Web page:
Monday, March 16, 2015

Identity as Everything

From the sordid xojane, a creature called K. T. Bradford throws down a challenge:

What if I only read stories by a certain type of author? Instead of reading everything, I would only look at stories by women or people of color or LGBT writers. Essentially: no straight, cis, white males.

(Editorial note: cis is a nonsense term meant to identify, and thereby disparage, those who are not confused about their sex.) 

Back to the piece: Bradford is to be cheered for the frankness of her bigotry.  For while she identifies the privileged victim groups, she also
notes the object of her odium: straight white males.  It is evidently easier to simply come out and name the object of her hatred, rather than enumerate each and every oppressed class--and risk the ire of anyone who has been left off of this ever growing list.

(As an exercise to the reader, it is easy to replace "straight white males" with any other group and reveal the screed as racist and sexist twaddle.  For instance: "Essentially: no gay, black males"; "Essentially, no Jewesses"; "Essentially: no short fat Democrats", etc. etc.  Fish in a barrel.)

But this article is instructive for another reason.  It illustrates the narrowness of what passes for the leftist mind.  Here's Bradford:

Because every time I tried to get through a magazine, I would come across stories that I didn't enjoy or that I actively hated or that offended me so much I rage-quit the issue. Go through enough of that, and you start to resist the idea of reading at all.

The poor thing is such a delicate flower.  Exposure to crime think causes her to all but wilt; she is scarcely capable of turning even one more page.

Now, I read widely.  And unlike Bradford, I consider it important to challenge myself by reading new things, even books with which I might not agree.  In the same way, I try new foods; but I also compel myself to eat vegetables.  Such discipline is an indispensable part of growth.  Just as eating well keeps one healthy, reading well prevents one's mind from atrophying.

Of course, one may also read for pleasure.  There's nothing wrong with doing so, any more than it is objectionable to eat dessert.  But a sense of proportion must be maintained, for while physical nourishment is necessary, so too is knowledge.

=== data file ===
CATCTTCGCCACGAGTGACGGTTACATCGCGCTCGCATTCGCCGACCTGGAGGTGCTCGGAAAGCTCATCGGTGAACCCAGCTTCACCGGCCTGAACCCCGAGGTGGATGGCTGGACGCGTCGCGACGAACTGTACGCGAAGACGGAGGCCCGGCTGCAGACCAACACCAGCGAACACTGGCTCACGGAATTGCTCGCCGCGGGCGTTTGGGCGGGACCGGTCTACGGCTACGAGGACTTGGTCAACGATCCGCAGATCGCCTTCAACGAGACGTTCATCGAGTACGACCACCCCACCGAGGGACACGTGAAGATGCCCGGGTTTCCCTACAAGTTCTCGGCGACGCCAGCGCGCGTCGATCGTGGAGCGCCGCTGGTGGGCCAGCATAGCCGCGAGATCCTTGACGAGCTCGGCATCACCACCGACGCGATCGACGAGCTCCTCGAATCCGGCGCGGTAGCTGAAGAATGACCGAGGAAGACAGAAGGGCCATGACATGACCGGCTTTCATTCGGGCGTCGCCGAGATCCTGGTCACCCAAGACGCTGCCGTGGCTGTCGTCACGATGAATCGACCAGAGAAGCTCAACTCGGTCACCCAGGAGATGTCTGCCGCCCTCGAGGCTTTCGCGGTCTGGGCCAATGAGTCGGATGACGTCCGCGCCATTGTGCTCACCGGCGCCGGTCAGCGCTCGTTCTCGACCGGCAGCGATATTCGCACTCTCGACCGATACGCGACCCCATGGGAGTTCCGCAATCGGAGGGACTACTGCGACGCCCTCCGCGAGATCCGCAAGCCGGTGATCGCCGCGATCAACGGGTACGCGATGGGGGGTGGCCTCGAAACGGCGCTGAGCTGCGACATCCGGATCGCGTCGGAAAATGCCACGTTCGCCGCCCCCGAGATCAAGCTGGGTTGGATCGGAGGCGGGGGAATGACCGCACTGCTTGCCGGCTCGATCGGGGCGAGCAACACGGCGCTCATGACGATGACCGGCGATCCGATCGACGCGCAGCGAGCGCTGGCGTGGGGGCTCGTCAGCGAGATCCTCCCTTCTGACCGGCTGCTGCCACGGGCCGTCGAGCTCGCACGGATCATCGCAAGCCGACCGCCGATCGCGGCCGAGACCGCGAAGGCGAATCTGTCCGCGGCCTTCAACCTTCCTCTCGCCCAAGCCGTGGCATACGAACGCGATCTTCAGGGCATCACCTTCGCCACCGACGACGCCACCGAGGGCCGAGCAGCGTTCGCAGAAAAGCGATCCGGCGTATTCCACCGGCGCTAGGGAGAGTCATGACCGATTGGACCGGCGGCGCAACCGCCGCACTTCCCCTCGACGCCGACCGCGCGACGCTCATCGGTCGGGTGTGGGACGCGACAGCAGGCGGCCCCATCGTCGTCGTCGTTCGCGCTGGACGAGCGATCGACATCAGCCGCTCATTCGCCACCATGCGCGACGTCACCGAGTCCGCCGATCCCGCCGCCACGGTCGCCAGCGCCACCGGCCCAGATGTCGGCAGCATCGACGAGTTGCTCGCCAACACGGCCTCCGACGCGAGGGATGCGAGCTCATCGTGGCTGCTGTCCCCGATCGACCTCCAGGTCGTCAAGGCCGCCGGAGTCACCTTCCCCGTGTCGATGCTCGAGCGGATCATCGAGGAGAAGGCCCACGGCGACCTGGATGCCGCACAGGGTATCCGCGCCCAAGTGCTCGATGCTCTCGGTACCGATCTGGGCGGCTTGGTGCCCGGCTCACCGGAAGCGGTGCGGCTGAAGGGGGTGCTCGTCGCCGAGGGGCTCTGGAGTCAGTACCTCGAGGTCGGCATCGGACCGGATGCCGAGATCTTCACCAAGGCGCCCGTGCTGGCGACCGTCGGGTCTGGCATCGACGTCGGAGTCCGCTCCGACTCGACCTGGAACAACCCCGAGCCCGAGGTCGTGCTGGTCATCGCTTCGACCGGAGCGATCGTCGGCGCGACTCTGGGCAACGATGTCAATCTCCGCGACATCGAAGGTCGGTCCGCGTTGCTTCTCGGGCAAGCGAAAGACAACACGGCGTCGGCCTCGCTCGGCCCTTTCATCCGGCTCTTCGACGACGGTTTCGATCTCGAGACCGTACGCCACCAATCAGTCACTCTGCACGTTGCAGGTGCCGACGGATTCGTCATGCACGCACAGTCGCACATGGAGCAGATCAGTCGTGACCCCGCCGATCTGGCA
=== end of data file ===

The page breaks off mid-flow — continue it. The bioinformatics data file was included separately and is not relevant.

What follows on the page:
There is a narrowness in Bradford's reading habits.  But the narrowness also explains her imbecilic recommendation.  To Bradford, every book is a manifestation of its author's identity and is entertaining according to the manner in which the reader relates to that identity. 

Consider: books that push her out of her comfort zone cause her to rage-quit.  And as she notes: "Cutting that one demographic [Jews--I kid--straight white males, obviously] out of my reading list greatly improved my enjoyment of reading short stories." 

Now, this only makes sense if the identity of an author correlates strongly with the sort of story that author tells.  And for the stories Bradford likes to read--those as inextricably tied up with identity as she is obsessed with it--no doubt that correlation is strong.   But that's not the case for good literature, which is always more than a mere reflection of the author's viewpoints.

H.G. Wells and Rudyard Kipling were straight white males--worse, they were both Englishmen.  Yet the former wrote science fiction, while the latter wrote adventure stories.  This was no doubt because Wells spent most of his childhood in space, whereas Kipling was raised by a kindly, if talkative, panther.

Such examples could be multiplied endlessly.  Beatrix Potter wrote wonderful children's stories, though it is a pity that she is always injecting her identity into the goings on of Peter Cottontail.  Likewise A. A. Milne, who was clearly--quickly checks Wikipedia--a man. 

One is tempted to pity people like Bradford.  But they do too much damage to be left to their own misery.  It is one thing to read narcissistic nonsense or to write rubbish which no one reads, but she dares to tell us to judge a book based on her silly ideological litmus test.  Life is too short to prevent oneself from reading good books, especially on such a ridiculous pretext.


Doom said...

I actually agree with her, in one sense, more that I agree with you. I quit reading for the very opposite reason she did, or you might say for the same reason. It was all becoming queer, black power, or other identity power or push. It was offensive. Actually, it went further. Most of the "classics" are socialist idealism, often written before that was tried and failed, but quite often very much in favor of what the rest of the world is and what the US is becoming. I read many of those, before I went further, and then got into history. No more.

After reading the culmination of the dream the "classics" end at, Mein Kampf, and then history shortly after that, I began to realize socialism was an evil and there never going to be any good to squeeze out of that lemon. It burns people on piers for gold until it burns itself out, one way or another, often in more than one way.

So, no, I recommend avoiding some books, or at least approaching them with caution. For entertainment, I rarely look to Hollywood, I am somewhat careful about music, and I approach books with a quick kill-switch... especially entertainment reads.

Guess who wouldn't be read if more people were like her and me? Guess which books wouldn't be published? Bring it on.

A Wiser Man Than I said...

Looking Backwards is a socialist classic, and a rotten one at that.

On the other hand, socialists, like Wells, were perfectly capable of writing good books because they were more concerned with telling good stories than hitting the reader over the head with ideology.

If you want to argue that it's been downhill on the fiction front for some time, you'll have no objections from me.